Photo: Amaury Murgado.
People who use the words officer safety and survival fall into two camps: the serious and the dismissive. Those who take officer safety seriously tend to stay on top of trends, work within an overall strategy, and are flexible in matching their tactics with the situation. These officers are usually the proactive ones who are seldom recognized for their efforts. They are informal leaders and avid trainers. The dismissive ones are the complete opposite.
Those in the dismissive camp gamble with their lives on a daily basis by ignoring the basic tenets of officer safety and survival. They make it easier to become a victim or a casualty. They put others at risk because they have no strategy and use poor tactics. These are the officers that consistently duck training but are first in line when it comes to going to lunch. They value time off with the family and yet seldom do anything to ensure that they get back to them safely.
Officer safety remains a paramount concern even if some choose to ignore it. Many agencies spend a great deal of time, energy, and money on the high liability aspects of the job. Their officers routinely shoot, practice combatives, and work on their emergency driving skills. However, the same agencies ignore the everyday and less appreciated threats and distractions. We are losing our basic skills by relying too much on modern toys to do our jobs for us. In today's world, one of the biggest unrecognized threats to officer safety and survival is technology.
There is no denying that the use of technology has made an officer's life more efficient. But that efficiency has come at an overlooked price: compromising aspects of the officer's safety. The down side to technology is that it creates an inherent loss in environmental awareness.
Take for example the use of in-car Mobile Data Computers (MDC). With an MDC, you have easy access to law enforcement databases at the local, state, and federal levels. The problem is not with information but in how you obtain it. In order to understand where I am coming from, you first have to ask, "Am I at a complete stop at a traffic light, safely parked completing a report, or am I driving and typing while accessing the information?"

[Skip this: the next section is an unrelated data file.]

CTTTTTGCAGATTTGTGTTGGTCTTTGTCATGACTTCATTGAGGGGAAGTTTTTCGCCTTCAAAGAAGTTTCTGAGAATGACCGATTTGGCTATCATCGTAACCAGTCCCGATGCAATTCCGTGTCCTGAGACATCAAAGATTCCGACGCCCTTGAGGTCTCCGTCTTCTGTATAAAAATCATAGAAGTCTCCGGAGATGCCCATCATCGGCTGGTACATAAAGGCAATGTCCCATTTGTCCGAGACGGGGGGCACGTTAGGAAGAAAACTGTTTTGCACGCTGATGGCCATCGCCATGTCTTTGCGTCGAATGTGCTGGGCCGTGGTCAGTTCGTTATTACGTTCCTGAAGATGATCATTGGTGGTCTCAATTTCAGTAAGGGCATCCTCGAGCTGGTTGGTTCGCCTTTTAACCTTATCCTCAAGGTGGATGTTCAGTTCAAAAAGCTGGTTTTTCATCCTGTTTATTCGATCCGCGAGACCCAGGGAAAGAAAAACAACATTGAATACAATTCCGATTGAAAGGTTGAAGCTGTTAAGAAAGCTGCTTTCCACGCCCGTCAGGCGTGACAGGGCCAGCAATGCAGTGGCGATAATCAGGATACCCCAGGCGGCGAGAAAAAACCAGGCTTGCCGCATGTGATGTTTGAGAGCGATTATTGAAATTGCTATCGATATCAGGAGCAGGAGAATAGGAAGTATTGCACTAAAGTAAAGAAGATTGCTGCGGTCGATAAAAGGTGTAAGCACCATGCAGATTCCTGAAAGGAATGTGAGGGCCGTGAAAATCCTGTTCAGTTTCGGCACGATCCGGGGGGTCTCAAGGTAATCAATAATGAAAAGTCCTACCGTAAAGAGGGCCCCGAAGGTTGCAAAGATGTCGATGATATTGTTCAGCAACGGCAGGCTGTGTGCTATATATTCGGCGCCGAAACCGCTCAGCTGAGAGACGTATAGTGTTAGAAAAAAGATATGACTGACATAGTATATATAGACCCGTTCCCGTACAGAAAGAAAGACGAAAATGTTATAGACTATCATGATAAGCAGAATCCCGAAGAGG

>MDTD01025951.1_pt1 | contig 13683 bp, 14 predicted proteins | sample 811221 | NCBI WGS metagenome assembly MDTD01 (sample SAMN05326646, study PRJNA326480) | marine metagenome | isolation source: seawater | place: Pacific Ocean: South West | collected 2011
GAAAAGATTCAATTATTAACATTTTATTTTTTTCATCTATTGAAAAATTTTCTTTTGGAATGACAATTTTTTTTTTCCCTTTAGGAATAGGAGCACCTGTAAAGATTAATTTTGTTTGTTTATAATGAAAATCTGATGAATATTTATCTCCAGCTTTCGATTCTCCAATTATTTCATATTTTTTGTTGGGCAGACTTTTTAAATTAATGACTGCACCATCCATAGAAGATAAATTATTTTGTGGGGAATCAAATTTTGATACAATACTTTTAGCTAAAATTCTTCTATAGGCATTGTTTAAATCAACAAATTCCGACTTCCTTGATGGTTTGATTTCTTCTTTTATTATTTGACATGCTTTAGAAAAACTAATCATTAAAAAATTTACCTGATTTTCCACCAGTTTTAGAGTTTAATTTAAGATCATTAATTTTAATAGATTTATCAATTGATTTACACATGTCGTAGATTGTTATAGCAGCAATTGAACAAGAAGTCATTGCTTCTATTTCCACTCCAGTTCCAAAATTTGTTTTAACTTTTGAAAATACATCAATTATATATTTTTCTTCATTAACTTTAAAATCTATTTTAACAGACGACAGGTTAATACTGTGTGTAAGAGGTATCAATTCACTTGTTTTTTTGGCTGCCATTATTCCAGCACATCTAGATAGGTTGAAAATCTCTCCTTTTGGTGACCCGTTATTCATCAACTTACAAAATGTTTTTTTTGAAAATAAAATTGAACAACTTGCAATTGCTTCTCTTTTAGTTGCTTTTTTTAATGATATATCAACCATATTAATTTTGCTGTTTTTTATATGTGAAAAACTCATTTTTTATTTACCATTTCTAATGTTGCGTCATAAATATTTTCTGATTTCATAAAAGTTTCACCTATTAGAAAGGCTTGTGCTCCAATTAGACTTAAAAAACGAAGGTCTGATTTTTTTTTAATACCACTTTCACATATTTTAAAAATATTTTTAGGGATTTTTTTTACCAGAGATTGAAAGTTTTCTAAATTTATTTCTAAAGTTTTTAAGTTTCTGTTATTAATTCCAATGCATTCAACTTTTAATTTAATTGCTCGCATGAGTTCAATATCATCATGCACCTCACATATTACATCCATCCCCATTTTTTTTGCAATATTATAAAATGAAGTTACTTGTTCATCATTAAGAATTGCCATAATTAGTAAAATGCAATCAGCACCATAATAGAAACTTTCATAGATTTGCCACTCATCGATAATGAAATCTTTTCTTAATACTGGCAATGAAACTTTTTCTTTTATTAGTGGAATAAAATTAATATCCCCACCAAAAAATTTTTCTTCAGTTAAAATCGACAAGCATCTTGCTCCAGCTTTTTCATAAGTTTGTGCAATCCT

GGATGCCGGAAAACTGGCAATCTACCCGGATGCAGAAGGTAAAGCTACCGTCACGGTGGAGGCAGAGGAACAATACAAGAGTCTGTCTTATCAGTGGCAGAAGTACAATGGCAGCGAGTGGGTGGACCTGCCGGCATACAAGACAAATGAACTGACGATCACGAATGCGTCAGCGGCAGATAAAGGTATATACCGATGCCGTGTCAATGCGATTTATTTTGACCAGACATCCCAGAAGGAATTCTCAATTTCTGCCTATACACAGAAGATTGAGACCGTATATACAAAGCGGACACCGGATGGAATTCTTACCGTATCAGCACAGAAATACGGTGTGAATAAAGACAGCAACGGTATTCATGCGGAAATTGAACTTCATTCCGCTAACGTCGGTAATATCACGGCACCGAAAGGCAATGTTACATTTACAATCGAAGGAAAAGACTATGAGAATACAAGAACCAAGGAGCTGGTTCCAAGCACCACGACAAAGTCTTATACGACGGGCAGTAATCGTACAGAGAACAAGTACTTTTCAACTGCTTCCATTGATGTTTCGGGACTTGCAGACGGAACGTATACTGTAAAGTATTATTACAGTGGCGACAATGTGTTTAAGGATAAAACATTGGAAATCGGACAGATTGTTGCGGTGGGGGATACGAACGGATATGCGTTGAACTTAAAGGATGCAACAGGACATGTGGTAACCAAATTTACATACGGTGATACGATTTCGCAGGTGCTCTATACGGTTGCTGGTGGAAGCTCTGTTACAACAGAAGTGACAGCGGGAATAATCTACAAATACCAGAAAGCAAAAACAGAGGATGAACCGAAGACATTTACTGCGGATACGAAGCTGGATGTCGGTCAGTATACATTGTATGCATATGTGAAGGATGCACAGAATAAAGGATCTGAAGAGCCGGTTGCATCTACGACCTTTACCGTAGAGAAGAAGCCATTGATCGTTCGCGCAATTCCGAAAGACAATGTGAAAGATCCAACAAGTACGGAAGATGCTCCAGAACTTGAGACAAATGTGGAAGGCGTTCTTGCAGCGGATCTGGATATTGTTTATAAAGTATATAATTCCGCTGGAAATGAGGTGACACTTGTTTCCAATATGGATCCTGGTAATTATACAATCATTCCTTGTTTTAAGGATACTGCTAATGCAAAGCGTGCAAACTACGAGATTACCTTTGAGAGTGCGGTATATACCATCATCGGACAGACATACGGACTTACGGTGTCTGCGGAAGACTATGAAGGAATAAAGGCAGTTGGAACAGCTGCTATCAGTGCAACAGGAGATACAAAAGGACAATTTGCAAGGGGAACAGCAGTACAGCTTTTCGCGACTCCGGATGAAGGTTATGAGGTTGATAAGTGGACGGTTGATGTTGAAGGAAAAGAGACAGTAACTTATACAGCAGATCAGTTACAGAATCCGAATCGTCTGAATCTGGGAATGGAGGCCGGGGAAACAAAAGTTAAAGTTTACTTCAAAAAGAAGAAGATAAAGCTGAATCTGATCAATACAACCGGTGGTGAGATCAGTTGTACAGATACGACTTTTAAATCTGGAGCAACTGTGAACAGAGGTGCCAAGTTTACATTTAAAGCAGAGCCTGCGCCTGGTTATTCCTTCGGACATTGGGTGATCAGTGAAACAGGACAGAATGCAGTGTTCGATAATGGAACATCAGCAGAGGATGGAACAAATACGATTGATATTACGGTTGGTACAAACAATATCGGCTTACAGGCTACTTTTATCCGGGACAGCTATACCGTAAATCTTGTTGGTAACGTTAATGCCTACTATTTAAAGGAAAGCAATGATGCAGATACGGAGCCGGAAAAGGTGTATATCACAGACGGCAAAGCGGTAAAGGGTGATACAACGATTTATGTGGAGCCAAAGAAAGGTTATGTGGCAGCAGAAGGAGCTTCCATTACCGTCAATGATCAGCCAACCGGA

As a watch commander, I sometimes had to handle citizen complaints about officers swerving on the road (even going off the road). The complainant was driving behind an officer and it was obvious to the driver that the officer's attention was on his computer instead of on driving. I don't have any research to show how many crashes have involved MDCs as a contributing factor, nor am I even sure anyone tracks MDC use that way. Regardless, the potential for disaster remains high.
The MDC has become a crutch for expediency. More importantly, it has helped make some officers soft in their safety and survival skills. Officers play more and more license tag bingo while they drive. Using their radio is becoming archaic. I know of an agency that has stopped allowing license plates to be run on the radio as they prefer them run on the MDC instead. While it's not practical or even advisable to not use your MDC or in-car computer, it's important to use it as safely as possible. Do what you can to keep your eyes on the road.
What agency doesn't have a policy restricting cell phone use while driving? And yet you can see officers and command staff alike using them while they drive. There is research galore on the dangers of cell phone use while driving. Still, we are all guilty of it; I am no exception. But we are hypocrites as we complain when other people do it. I guess we feel we have special skills that civilians don't. And while we're at it, let's be honest with ourselves and look at how much of our phone use is business and just how much of it is personal.
As if talking on the phone weren't bad enough, there is an even worse distraction (more like addiction) while driving: texting. At least if you use your phone like a phone, you can still see the road while driving. Unfortunately, texting leaves you clueless.
For the sake of argument, let's say that the use of a phone is not a driving issue. The fact remains that the phone still distracts you and splits your attention. You are apt to miss cues that would otherwise alert you to danger. It might be nice to see the car running a stop sign before it hits you.